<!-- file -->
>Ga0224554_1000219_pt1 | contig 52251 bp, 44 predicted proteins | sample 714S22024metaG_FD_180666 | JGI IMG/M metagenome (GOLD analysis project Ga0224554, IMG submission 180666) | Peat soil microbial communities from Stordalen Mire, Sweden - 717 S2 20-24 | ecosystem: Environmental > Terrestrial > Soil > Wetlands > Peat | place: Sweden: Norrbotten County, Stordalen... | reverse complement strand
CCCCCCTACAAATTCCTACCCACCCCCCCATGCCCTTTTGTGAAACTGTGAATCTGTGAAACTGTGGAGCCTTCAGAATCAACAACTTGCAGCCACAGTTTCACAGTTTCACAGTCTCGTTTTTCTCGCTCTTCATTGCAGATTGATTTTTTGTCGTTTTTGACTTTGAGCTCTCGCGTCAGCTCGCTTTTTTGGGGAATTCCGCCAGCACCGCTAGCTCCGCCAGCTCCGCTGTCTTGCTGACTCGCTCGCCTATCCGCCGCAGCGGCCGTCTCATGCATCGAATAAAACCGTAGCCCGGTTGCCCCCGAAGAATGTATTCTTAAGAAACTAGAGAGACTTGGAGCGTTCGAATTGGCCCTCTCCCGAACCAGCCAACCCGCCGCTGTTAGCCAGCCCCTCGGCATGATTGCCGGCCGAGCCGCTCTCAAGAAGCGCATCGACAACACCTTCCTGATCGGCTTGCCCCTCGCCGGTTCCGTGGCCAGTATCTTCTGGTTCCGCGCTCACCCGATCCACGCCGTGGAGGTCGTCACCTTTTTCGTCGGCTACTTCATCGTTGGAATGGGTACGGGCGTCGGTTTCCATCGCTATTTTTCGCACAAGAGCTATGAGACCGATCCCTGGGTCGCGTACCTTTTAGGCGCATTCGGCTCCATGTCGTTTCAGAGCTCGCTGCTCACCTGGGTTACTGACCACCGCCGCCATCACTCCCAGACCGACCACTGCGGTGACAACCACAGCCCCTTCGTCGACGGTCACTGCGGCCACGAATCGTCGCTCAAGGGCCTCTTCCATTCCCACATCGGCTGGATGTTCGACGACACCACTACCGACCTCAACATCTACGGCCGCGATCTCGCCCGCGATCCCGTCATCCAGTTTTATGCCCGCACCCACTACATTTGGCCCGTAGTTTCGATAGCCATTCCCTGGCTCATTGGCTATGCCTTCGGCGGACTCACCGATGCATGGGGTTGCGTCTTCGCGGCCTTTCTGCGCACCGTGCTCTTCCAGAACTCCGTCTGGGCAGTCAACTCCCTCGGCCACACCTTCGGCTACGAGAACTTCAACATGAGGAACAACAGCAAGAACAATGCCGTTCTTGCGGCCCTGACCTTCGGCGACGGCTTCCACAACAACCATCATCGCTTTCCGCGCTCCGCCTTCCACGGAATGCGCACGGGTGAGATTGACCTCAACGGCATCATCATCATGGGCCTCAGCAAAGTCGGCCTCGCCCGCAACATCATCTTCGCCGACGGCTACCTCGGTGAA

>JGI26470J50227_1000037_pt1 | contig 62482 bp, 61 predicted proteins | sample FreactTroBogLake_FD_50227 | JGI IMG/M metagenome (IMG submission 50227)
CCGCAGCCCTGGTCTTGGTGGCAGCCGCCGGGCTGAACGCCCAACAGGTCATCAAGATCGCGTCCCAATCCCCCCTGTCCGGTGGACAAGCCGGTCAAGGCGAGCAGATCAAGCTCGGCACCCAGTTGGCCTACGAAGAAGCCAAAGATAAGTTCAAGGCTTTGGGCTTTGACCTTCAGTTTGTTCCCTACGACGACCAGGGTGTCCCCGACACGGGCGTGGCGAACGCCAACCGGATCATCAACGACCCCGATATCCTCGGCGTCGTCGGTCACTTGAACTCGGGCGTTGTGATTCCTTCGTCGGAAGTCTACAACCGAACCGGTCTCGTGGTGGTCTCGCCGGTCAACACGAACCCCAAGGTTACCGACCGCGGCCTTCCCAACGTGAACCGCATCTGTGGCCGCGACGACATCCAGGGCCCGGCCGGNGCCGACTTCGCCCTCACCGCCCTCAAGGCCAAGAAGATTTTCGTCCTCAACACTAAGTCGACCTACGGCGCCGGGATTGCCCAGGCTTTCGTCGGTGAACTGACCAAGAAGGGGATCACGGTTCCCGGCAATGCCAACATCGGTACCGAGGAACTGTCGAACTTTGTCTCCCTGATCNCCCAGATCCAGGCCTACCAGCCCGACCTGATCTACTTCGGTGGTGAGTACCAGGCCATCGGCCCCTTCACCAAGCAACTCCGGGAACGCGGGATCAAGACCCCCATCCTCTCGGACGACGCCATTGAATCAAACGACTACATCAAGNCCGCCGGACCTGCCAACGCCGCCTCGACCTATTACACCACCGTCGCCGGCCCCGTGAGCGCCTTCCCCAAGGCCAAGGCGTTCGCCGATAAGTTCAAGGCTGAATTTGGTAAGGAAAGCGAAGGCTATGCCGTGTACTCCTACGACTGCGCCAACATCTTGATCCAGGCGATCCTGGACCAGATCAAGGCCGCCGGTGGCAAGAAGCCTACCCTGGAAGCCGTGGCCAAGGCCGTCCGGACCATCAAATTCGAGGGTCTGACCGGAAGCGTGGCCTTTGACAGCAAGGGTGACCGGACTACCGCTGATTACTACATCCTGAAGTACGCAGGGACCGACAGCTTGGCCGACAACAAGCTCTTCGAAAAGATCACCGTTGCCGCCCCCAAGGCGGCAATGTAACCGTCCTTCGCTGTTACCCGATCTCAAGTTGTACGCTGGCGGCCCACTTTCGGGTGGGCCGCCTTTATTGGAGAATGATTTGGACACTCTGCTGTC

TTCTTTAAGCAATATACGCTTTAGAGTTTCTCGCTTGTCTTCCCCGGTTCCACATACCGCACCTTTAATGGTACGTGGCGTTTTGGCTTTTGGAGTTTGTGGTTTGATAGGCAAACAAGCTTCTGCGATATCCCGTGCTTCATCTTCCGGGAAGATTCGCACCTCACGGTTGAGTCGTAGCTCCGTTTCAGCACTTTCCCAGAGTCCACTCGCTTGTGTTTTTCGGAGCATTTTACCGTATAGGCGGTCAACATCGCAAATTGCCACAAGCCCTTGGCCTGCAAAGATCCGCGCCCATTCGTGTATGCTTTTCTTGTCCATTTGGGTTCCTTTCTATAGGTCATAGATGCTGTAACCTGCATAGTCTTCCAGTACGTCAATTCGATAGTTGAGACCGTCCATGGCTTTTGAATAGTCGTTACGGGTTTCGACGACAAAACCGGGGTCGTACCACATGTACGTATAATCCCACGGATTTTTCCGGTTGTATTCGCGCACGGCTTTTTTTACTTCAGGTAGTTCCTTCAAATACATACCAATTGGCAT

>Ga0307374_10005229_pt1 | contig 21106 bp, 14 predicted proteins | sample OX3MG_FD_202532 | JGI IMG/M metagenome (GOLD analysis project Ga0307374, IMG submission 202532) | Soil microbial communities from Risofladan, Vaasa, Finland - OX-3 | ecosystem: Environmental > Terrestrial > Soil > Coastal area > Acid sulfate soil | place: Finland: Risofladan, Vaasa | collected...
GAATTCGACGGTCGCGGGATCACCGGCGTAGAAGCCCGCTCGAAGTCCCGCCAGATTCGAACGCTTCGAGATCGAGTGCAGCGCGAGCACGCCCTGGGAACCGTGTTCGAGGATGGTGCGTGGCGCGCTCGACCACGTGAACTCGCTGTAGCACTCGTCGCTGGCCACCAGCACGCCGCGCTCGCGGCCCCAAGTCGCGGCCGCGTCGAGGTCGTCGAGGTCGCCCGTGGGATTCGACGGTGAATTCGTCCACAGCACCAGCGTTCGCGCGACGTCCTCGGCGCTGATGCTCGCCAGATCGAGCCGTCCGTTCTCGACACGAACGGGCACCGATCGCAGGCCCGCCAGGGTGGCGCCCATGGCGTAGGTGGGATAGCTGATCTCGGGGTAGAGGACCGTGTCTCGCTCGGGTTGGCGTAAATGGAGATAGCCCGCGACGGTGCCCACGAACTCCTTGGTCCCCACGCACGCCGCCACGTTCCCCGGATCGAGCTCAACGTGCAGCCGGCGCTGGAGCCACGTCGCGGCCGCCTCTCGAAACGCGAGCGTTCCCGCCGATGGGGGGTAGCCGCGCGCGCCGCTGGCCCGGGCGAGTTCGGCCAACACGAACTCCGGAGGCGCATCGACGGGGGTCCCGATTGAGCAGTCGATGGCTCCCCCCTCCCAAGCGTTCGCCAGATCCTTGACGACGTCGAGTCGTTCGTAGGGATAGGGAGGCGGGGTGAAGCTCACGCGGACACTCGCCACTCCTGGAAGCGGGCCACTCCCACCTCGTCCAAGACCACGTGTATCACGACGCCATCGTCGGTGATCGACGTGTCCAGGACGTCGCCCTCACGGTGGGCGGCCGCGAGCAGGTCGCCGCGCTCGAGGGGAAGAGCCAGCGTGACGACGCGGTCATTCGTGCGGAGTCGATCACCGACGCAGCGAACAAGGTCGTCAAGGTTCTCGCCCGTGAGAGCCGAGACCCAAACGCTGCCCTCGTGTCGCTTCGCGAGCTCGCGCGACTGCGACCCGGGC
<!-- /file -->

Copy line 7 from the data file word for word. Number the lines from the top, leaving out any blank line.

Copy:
GAATTCGACGGTCGCGGGATCACCGGCGTAGAAGCCCGCTCGAAGTCCCGCCAGATTCGAACGCTTCGAGATCGAGTGCAGCGCGAGCACGCCCTGGGAACCGTGTTCGAGGATGGTGCGTGGCGCGCTCGACCACGTGAACTCGCTGTAGCACTCGTCGCTGGCCACCAGCACGCCGCGCTCGCGGCCCCAAGTCGCGGCCGCGTCGAGGTCGTCGAGGTCGCCCGTGGGATTCGACGGTGAATTCGTCCACAGCACCAGCGTTCGCGCGACGTCCTCGGCGCTGATGCTCGCCAGATCGAGCCGTCCGTTCTCGACACGAACGGGCACCGATCGCAGGCCCGCCAGGGTGGCGCCCATGGCGTAGGTGGGATAGCTGATCTCGGGGTAGAGGACCGTGTCTCGCTCGGGTTGGCGTAAATGGAGATAGCCCGCGACGGTGCCCACGAACTCCTTGGTCCCCACGCACGCCGCCACGTTCCCCGGATCGAGCTCAACGTGCAGCCGGCGCTGGAGCCACGTCGCGGCCGCCTCTCGAAACGCGAGCGTTCCCGCCGATGGGGGGTAGCCGCGCGCGCCGCTGGCCCGGGCGAGTTCGGCCAACACGAACTCCGGAGGCGCATCGACGGGGGTCCCGATTGAGCAGTCGATGGCTCCCCCCTCCCAAGCGTTCGCCAGATCCTTGACGACGTCGAGTCGTTCGTAGGGATAGGGAGGCGGGGTGAAGCTCACGCGGACACTCGCCACTCCTGGAAGCGGGCCACTCCCACCTCGTCCAAGACCACGTGTATCACGACGCCATCGTCGGTGATCGACGTGTCCAGGACGTCGCCCTCACGGTGGGCGGCCGCGAGCAGGTCGCCGCGCTCGAGGGGAAGAGCCAGCGTGACGACGCGGTCATTCGTGCGGAGTCGATCACCGACGCAGCGAACAAGGTCGTCAAGGTTCTCGCCCGTGAGAGCCGAGACCCAAACGCTGCCCTCGTGTCGCTTCGCGAGCTCGCGCGACTGCGACCCGGGC